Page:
Introduction to Python

What is Python? #

Python is a general-purpose programming language created by Guido Van Rossum. Python is most praised for its elegant syntax and readable code, if you are just beginning your programming career Python suits you best. Here are some of the cool things you can do with Python

  1. GUI development
  2. Web development
  3. System administration
  4. Financial calculation
  5. Data analysis
  6. Visualization
  7. Machine learning

A little history lesson in Computing #

Things start off with the machine language.

Machine Language #

Machine language refers to the native language of the computer, that is, the CPU. Machine language consists of strings of 0s and 1s. For example, instruction to add two numbers in binary would look something like this:


A CPU usually consists of hundreds of instructions, which are collectively called the instruction set. CPUs from different vendors have different instruction set. This means that, instruction set for the Intel family of CPUs is different from the AMD family.

As you can imagine, writing programs in machine language is quite tedious and time consuming. Furthermore, they are difficult to read, modify and debug (art of finding and resolving errors). Consequently, this led to the development of assembly language.

Assembly language #

Rather than replying on the binary pattern, assembly language uses short descriptive words, often called mnemonics to represent each machine instruction. For example, instruction to add two numbers in assembly language would looks like this:

add a, b

In contrast to the machine language, this was quite an improvement. Even people with no background in Computer science can intuitively understand what this instruction does.

This is all fine and dandy, but the CPU doesn't understand the assembly language, it is still stuck to the good old pattern of binary numbers! This is where the assembler comes in to the play. An assembler is a program whose job is to translate a program written in assembly language to the machine language.


The machine language or machine code generated by the assembler can then be executed by the CPU. After every modification you will have to pass the program through the assembler again to generate the new machine code.

Assembly language made the life of programmer somewhat easier. In comparison to the machine code, the programs written in assembly language was easier to read, modify and debug. But there was still room for the improvement.

Here are some of the shortcomings of the assembly language:

  1. Writing large scale program in assembly language is quite difficult. Even trivial programs require several instructions.
  2. To use assembly language to the fullest one needs to have a through understanding of CPU architecture and instruction set.
  3. No portability. Programs written for one CPU, may not work on other.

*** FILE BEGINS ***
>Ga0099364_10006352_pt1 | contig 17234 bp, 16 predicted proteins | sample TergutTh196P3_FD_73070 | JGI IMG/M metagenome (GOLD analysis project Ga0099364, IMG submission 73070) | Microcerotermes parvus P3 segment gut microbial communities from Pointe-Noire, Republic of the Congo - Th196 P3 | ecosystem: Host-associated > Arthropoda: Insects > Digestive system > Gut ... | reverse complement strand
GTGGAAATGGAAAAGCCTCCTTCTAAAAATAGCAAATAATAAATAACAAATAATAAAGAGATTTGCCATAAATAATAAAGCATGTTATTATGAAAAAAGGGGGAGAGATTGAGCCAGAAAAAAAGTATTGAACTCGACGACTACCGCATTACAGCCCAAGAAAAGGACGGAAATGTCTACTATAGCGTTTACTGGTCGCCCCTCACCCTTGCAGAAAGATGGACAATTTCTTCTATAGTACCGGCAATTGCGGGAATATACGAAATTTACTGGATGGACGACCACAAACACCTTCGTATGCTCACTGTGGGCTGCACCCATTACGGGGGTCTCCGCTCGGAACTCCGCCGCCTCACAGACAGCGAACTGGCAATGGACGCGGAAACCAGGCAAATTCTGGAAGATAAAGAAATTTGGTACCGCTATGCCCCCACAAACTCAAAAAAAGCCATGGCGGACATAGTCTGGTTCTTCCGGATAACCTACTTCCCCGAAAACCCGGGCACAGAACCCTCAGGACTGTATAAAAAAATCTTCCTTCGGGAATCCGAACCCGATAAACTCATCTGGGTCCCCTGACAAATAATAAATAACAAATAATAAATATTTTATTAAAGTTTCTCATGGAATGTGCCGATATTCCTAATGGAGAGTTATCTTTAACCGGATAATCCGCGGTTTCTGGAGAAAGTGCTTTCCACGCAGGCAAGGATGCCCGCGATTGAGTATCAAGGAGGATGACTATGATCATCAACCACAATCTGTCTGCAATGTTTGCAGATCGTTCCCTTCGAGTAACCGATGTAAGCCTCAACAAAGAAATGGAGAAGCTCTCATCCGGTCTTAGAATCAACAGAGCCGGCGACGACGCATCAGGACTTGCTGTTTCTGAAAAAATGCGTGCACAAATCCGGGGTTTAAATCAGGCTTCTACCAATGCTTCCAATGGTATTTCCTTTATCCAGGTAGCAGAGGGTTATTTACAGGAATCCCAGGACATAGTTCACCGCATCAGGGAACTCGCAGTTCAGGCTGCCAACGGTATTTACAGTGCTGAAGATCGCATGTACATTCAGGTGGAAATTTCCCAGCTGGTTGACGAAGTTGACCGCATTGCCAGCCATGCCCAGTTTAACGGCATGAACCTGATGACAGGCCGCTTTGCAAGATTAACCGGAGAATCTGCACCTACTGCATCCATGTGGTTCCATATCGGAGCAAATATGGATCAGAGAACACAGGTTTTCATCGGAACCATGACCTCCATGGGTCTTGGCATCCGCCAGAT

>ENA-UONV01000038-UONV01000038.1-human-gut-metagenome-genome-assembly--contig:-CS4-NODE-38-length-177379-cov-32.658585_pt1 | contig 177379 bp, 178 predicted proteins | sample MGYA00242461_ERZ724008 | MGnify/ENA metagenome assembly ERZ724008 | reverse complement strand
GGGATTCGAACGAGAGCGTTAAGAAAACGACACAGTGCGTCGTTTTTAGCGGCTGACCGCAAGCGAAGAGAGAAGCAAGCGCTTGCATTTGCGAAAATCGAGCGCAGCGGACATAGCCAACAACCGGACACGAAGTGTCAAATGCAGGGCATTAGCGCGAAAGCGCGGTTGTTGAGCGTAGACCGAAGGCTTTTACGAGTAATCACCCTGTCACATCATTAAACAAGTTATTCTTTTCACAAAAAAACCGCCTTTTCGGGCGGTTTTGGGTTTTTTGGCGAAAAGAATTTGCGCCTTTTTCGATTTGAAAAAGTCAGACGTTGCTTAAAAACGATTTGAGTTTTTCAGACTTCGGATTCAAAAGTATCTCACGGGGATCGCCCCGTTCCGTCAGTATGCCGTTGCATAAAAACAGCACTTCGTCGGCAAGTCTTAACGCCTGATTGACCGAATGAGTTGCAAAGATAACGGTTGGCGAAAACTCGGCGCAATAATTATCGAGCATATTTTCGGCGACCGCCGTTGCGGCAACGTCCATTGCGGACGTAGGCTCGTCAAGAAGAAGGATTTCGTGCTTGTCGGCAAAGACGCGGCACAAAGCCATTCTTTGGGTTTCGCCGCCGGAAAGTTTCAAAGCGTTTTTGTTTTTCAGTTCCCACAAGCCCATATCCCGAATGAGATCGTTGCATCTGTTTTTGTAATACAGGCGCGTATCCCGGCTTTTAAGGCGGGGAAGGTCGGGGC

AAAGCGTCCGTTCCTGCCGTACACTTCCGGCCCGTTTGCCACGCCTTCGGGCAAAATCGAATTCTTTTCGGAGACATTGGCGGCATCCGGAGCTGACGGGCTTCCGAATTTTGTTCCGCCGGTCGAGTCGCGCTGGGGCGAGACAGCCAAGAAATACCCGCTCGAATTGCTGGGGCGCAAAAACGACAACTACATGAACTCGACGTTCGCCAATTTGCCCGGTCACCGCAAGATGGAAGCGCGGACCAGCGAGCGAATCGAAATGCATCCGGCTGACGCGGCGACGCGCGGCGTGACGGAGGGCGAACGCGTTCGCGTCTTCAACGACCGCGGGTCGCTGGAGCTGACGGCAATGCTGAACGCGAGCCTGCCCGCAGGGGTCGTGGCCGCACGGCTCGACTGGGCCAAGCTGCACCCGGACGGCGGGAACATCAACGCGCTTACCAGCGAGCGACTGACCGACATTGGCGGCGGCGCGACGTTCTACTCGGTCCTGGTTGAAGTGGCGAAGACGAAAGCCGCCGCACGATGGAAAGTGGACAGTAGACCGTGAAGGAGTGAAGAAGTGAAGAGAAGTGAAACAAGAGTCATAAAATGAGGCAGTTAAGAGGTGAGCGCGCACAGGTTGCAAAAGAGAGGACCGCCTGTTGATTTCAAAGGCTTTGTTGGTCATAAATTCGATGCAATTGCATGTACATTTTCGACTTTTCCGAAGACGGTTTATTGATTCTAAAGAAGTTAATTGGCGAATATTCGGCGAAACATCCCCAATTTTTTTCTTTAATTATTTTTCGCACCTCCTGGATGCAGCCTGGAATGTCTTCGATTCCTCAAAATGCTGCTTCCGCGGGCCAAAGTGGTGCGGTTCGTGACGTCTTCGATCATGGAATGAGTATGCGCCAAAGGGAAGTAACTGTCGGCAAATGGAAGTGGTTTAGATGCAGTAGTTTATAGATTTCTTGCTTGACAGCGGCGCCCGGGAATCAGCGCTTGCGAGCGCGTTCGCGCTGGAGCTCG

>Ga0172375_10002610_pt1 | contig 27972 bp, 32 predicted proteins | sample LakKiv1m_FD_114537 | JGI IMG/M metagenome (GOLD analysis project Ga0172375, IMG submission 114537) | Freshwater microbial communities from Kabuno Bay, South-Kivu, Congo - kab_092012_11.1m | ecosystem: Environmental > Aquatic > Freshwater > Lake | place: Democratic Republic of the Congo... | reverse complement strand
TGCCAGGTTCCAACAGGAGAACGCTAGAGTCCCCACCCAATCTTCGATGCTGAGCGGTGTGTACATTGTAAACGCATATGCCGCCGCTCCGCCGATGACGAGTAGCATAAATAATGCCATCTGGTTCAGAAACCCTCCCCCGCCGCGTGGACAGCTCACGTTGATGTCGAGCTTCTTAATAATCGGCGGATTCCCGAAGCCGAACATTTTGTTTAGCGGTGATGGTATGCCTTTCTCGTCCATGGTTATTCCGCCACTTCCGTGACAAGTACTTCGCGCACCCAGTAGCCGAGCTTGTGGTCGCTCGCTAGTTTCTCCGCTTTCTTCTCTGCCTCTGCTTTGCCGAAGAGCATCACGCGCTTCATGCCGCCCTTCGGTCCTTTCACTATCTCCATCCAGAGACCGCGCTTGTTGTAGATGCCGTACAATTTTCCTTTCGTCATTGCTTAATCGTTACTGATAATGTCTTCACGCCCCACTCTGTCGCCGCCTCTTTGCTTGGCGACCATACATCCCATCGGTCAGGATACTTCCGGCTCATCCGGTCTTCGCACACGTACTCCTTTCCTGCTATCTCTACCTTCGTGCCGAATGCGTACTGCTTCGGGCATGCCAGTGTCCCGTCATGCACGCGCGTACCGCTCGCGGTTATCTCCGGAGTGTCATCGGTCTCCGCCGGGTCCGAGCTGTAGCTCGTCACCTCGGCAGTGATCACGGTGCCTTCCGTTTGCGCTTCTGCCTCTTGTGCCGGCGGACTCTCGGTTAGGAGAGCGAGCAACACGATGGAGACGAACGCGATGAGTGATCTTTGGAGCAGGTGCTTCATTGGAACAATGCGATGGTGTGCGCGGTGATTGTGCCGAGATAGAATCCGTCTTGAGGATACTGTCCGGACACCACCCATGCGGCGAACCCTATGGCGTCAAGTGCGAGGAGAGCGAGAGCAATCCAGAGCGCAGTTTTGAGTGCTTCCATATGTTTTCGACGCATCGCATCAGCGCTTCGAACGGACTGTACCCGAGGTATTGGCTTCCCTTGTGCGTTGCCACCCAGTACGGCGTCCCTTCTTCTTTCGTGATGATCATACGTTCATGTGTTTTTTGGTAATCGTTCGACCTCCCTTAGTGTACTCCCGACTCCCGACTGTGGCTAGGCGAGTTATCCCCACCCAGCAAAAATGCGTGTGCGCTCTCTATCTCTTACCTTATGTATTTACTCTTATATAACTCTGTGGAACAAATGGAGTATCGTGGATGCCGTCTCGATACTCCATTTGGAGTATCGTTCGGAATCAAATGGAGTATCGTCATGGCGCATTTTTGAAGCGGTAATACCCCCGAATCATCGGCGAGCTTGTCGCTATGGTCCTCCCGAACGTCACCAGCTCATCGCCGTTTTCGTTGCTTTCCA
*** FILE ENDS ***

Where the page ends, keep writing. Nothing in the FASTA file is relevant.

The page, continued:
4. Given the complex nature (illustrated in 1-3), it takes lot of time to write programs in assembly language.

Apart from the readability all of these shortcomings also exists in the machine language.

Since, both machine and assembly language require you to have a working knowledge of low-level details of the computer's hardware, they are referred to as the low-level languages. To address the shortcomings of low-level language, high-level language was invented, which brings us to the next topic.

The dawn of the High-level languages #

A high-level language is a new generation of language that is focused on solving problems rather than bogging down into the details of how the computers work. High-level languages are closer to human languages. Thus, they are easier to learn. The instruction written in a high-level language is called a statement. For example, the following statement calculates the area of a rectangle:

area = 10 * 20

Here are some advantages of the High-level language:

  1. You don't need to spend years learning about various CPU architectures or instruction sets to write programs. All you need is the knowledge of the industry/domain you are working for.
  2. Programs written in High-level language are portable. That is, programs are not tied to a particular CPU.
  3. In early, days of computing, programmers were mathematicians or computer scientists. High-level languages have lowered the entry barrier so much that the people who are relatively new to computing can learn to program in a few weeks.

The programs written in high-level languages are called source code. As with the assembly language, the CPU doesn't have clue as to what the high-level language is. To run the program written in a high-level language, you still have to translate it to the machine code.

There are two types of programs available to do the translation:

  1. Compiler
  2. Interpreter

Compiler #

A compiler translates the high-level language to machine code, in one go. The machine code can then be executed by the CPU.

The following figure illustrates the working of a compiler.


Once the machine code is generated, you can run it as many times as you want. After every modification, you will have to re-compile the program to generate the new machine code.

High-level Languages that use compiler to generate the machine code are called Compiled languages. The following are some examples of the compiled languages.